Was this little octopus woken up by a nightmare?

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But why this octopusoctopus does it behave like this? This is what scientists from the Integrative Neurosciences Laboratory at Rockefeller University in the United States wondered. Costello, a male of thespeciesspecies Octopus insulariswas repeatedly filmed struggling in his sleepsleep !

Costello exhibits unusual behavior that has puzzled researchers. In its sleep, it behaves as it would if threatened by a predator, changing color, shape, and size to look more imposing, thrashing about, and expelling a cloud of ink to aid its escape . © NewScientist

If you feel like the poor cephalopodcephalopod is in the grip of a violent nightmare, you may not be wrong, at least that is also what came to mind for the scientists studying Costello. Even if their hypothesis is not yet the subject of a study reviewed by their peers, they think that the track of the nightmare is seriously possible, since the octopus displays behaviors of defense against predators and flight typical of the octopus. species, such as the expulsion of a cloudcloud of ink. It is therefore likely that Costello dreamed that he was being attacked! The researchers have made available a preliminary version of their study, called “ pre-print »on the serverserver bioRxiv.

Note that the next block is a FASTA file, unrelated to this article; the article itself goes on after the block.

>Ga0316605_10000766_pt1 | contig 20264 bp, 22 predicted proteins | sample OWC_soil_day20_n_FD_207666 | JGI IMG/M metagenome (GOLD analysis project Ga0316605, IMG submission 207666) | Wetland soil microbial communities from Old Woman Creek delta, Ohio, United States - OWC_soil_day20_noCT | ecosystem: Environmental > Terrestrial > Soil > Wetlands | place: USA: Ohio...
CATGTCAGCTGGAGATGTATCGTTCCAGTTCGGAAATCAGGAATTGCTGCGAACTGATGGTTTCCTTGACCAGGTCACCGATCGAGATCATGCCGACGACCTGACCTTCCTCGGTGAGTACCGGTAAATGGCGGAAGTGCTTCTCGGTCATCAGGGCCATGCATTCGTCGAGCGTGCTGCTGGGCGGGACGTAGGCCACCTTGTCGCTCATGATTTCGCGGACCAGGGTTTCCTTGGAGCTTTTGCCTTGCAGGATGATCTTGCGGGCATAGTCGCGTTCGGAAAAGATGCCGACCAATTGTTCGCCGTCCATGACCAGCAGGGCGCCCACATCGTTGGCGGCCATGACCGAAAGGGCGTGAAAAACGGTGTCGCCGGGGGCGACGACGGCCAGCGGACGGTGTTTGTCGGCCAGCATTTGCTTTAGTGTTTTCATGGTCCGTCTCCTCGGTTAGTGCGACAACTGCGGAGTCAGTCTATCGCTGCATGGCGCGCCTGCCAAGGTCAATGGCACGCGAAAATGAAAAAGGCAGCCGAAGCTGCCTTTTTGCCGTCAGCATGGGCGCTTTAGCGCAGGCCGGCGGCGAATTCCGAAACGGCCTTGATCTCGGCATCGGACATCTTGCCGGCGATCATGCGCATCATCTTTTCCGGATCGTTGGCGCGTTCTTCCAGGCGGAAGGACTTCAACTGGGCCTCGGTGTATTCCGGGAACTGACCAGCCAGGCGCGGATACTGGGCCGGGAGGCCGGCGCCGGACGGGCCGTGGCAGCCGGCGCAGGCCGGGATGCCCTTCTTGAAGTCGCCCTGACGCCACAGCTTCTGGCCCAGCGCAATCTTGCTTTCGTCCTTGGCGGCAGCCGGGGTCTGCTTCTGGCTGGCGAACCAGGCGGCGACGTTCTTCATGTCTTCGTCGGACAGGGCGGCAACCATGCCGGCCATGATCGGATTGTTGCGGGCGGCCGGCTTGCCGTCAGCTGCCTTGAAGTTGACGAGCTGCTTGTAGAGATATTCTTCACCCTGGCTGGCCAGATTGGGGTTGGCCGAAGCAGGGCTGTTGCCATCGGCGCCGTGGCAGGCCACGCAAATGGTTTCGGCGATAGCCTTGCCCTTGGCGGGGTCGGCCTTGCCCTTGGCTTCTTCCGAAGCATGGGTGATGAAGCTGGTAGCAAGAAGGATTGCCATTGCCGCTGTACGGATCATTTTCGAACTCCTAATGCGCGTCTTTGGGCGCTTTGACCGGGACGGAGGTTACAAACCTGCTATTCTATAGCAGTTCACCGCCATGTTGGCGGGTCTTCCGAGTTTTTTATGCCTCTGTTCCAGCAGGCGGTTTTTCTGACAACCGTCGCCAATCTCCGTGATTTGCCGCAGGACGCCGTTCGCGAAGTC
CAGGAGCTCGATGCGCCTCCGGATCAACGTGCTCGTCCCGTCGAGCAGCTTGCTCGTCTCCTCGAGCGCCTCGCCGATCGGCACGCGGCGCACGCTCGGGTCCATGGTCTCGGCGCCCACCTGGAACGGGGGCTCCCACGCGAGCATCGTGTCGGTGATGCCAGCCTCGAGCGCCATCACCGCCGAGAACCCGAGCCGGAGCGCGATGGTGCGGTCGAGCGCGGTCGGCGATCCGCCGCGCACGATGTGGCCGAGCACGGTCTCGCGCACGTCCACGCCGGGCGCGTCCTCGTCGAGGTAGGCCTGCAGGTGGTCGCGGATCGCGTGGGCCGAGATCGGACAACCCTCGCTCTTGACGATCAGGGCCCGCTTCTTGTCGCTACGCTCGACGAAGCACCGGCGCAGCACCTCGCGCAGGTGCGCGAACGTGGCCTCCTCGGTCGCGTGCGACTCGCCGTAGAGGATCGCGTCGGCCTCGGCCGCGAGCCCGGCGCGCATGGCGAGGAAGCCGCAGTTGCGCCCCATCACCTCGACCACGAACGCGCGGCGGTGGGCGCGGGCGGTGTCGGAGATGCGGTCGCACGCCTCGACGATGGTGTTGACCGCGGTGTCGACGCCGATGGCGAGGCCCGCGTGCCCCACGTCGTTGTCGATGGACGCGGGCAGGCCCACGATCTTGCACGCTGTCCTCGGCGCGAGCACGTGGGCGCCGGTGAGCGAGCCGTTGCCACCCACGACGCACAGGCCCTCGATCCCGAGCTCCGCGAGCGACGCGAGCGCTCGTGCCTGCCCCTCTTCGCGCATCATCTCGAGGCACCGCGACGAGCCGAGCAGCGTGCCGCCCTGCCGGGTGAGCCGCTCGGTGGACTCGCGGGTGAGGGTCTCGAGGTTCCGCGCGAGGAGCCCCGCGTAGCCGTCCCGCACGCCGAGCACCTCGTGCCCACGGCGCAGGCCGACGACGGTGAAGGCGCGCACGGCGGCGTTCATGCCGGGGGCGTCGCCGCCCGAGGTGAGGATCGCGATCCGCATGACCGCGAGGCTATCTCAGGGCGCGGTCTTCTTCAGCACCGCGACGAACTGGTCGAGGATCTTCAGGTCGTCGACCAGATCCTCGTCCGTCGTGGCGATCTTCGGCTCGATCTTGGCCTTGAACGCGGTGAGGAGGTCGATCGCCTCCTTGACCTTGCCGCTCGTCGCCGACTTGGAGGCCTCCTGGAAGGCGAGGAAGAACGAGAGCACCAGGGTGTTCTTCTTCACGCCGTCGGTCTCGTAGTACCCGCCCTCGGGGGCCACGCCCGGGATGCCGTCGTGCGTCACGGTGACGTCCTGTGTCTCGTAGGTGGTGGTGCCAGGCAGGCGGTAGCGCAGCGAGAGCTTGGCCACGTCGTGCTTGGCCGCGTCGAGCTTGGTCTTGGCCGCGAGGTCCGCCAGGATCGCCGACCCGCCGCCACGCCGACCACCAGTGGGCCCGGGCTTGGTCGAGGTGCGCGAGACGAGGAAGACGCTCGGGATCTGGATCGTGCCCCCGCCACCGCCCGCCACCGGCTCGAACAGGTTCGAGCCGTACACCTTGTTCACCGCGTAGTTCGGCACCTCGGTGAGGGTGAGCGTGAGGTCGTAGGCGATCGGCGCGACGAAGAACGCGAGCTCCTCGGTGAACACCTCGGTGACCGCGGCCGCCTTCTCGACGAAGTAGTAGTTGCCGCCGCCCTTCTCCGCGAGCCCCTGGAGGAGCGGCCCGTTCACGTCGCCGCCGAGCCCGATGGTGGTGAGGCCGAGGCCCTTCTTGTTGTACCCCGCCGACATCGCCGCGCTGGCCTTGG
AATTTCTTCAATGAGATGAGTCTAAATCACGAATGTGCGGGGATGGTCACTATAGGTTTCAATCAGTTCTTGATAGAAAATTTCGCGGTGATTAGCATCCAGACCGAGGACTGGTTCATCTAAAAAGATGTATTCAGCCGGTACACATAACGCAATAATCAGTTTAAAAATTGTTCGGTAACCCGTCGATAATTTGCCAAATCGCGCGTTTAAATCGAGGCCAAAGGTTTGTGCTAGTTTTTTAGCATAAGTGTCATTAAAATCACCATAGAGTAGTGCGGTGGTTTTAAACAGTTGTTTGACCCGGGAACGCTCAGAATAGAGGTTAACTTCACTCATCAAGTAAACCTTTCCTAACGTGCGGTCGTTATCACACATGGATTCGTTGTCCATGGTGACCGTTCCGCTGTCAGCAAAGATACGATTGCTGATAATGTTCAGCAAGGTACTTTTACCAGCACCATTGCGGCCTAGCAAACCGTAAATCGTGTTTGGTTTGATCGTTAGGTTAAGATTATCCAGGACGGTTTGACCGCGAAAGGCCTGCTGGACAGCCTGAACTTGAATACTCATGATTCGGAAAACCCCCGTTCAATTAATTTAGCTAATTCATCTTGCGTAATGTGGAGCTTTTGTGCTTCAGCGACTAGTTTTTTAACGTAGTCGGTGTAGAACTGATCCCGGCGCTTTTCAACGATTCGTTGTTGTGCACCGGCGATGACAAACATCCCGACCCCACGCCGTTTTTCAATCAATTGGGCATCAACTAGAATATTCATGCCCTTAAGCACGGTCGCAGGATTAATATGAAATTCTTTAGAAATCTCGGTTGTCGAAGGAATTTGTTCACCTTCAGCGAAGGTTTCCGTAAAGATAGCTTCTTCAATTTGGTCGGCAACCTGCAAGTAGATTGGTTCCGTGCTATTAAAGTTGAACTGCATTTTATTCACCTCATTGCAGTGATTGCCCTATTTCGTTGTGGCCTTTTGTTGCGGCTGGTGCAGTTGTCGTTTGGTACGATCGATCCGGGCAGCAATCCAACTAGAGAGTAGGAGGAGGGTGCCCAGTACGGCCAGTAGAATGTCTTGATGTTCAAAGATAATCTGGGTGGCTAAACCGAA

I’intelligenceintelligence complex of these invertebratesinvertebrates remains relatively poorly known and still too little studied, despite a recent craze for the subject. It has in fact developed in organisms phylogenetically very distant from us, whose nervous system is radically different, and is therefore of capital interest in the comparative study of human intelligence, or more broadly that of vertebratesvertebrates.